This thematic map, titled World of Tobacco, was published by the United States Department of Agriculture in 1971. The aim was to provide viewers with geographical and historical insight into tobacco production and use contexts. The map depicts most of the world, excluding only regions where tobacco is non-existent or irrelevant. The full scope of the main map is shown on a smaller inset in the lower left corner.
The mapmaker divides global tobacco yields into four classes with color coding: orange for flue-cured tobacco, blue for light-cured tobacco, green for oriental and semi-oriental tobacco, and black for all other types. This classification shows that different parts of the world pursue this industry in different ways. In the United States, most production falls within the two types of cured tobacco, while the situation in Mexico is far more sporadic and of mixed pedigree. In Africa and Asia, predominantly orange and black dominate, indicating flue-cured and “other types” of tobacco crops. Europe and the Middle East also show some diversity, although the concentrated production areas around the Black Sea rely mainly on the oriental tobacco types.
An American crop
Native to the Americas, tobacco had been employed by indigenous communities for medicinal and religious purposes long before the age of discovery. With the spread of colonialism, tobacco found its way to Europe, where it soon gained immense popularity. Its widespread adoption made it a significant cash crop cultivated worldwide. This historical perspective highlights an evolution of attitudes toward tobacco use, from its initial acceptance and popularity to the growing awareness of its health risks in recent years.
Despite a fundamentally different attitude to smoking at the time, our map does show that things had begun to change in America by the 1970s. Below the map, several pie charts indicate both production and consumption levels worldwide. A separate pie chart in the Indian Ocean shows the US share in global production and consumption in 1955 and 1969, respectively. This chart makes it clear that even in the 1950s and 1960s, tobacco production and consumption were already declining in America.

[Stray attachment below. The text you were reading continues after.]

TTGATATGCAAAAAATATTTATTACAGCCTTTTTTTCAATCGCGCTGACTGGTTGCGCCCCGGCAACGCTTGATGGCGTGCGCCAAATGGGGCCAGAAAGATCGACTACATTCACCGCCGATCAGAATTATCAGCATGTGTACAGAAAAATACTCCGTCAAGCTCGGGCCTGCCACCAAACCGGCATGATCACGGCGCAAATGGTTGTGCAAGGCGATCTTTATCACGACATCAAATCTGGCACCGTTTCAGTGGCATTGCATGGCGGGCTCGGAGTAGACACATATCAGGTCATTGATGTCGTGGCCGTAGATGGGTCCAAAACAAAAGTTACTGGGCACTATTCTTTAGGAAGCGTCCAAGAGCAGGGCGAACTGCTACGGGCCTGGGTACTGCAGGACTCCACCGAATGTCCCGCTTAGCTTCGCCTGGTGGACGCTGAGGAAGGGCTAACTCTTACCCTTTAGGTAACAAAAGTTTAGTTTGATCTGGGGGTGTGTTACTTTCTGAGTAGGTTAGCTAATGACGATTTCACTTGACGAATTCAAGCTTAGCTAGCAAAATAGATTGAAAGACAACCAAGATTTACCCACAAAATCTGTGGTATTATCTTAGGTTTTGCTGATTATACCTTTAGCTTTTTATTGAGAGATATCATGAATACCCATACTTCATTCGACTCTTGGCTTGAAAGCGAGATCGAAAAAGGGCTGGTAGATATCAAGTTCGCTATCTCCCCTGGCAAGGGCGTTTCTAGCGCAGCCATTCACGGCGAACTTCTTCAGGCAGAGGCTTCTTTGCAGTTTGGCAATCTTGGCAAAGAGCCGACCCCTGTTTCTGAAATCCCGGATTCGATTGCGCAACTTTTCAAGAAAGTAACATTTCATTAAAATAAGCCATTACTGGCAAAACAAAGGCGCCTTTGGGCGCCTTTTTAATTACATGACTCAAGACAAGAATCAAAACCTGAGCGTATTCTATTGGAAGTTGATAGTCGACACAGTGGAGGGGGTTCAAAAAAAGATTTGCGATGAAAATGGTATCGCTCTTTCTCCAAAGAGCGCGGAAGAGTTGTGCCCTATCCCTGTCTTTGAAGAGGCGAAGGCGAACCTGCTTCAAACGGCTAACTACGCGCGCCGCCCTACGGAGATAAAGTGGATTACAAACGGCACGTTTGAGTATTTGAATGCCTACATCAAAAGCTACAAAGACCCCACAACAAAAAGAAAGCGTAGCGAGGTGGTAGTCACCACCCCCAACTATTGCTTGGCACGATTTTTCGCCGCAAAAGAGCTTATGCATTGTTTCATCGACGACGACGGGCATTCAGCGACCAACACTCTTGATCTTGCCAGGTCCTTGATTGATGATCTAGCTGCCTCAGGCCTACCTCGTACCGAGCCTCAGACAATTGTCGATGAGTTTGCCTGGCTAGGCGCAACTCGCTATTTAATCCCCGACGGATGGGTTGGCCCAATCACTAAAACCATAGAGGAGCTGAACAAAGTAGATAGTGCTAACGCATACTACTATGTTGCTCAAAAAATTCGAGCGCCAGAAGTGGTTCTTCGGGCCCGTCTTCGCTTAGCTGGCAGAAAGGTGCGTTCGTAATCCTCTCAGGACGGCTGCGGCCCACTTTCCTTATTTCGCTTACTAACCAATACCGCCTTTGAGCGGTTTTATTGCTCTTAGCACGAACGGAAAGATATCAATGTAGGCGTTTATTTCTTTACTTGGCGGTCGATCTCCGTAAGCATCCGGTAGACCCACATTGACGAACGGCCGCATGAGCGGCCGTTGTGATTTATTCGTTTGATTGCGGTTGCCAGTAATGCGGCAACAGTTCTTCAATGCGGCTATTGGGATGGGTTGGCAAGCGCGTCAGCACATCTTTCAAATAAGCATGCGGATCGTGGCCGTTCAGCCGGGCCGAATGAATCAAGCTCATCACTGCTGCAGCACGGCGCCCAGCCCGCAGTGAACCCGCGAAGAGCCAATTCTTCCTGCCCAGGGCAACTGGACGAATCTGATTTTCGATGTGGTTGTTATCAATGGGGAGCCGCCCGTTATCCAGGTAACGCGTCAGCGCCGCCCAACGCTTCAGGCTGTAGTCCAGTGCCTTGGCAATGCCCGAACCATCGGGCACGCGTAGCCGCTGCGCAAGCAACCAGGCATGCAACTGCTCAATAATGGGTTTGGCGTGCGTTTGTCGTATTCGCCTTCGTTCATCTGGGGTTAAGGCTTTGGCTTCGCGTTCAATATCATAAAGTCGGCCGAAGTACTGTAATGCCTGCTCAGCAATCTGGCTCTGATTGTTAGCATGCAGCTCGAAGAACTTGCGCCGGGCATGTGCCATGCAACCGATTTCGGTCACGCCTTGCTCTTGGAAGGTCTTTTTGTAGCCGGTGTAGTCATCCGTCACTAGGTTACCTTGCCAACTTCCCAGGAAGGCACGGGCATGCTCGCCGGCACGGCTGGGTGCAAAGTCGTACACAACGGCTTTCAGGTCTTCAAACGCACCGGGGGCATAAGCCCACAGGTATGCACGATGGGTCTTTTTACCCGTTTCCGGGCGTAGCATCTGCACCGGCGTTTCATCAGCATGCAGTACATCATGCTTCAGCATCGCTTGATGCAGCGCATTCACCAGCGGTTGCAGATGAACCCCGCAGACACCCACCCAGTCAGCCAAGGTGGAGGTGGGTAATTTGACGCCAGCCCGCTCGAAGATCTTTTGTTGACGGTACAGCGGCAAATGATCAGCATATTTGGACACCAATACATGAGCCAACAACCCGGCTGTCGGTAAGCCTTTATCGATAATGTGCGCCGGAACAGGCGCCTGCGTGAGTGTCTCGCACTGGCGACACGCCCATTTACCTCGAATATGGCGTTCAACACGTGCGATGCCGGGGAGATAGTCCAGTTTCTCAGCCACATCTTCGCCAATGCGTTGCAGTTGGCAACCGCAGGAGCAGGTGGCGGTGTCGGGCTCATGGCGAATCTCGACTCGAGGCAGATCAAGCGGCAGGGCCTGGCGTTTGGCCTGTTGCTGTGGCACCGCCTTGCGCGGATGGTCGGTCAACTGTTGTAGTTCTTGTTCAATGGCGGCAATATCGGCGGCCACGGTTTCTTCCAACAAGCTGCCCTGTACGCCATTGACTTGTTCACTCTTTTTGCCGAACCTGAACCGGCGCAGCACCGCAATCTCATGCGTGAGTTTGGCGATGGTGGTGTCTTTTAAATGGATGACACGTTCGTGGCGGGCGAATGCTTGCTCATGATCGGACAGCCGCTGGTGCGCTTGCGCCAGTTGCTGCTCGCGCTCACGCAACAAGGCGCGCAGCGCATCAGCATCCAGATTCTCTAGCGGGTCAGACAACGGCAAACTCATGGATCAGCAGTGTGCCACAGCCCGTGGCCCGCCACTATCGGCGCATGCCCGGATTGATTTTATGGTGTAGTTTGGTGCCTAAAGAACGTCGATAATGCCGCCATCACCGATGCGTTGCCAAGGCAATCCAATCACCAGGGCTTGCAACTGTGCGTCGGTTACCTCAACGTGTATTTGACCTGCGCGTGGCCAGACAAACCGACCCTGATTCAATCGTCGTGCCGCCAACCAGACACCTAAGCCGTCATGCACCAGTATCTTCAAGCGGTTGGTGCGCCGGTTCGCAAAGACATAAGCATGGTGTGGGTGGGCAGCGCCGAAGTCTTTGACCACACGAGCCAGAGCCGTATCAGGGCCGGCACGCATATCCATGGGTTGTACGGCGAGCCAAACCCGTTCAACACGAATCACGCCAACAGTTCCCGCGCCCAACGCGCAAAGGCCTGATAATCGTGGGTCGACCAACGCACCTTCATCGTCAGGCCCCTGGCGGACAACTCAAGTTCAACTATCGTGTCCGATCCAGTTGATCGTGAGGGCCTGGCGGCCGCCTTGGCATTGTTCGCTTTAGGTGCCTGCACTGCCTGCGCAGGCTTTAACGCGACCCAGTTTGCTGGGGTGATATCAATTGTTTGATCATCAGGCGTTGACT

An inappropriate subject?
Even though the very notion of this map may be considered a nonstarter in the 21st century, at the time it was produced, tobacco was still one of the most commonly used stimulants in the United States. In the mid-1960s, the first medical studies that linked tobacco use to various diseases emerged. Still, it was only with the enactment of the Family Smoking Prevention and Tobacco Control Act (Tobacco Control Act) in 2009 that the U.S. Food and Drug Administration was given the legal authority to regulate the manufacture, marketing, and distribution of tobacco products in America. In other words, it is essential to recognize that smoking was still a widely accepted social activity that was not perceived as an immediate health hazard when this map was produced.
The map was produced in 1971 by the US Department of Agriculture’s dedicated ‘Tobacco Division.’ We have found no other listings of this map on the market and see only a few institutional examples in the collections of the University of Leiden in the Netherlands (OCLC no. 236433020) and the Royal Library in Copenhagen, Denmark (OCLC no. 475768781).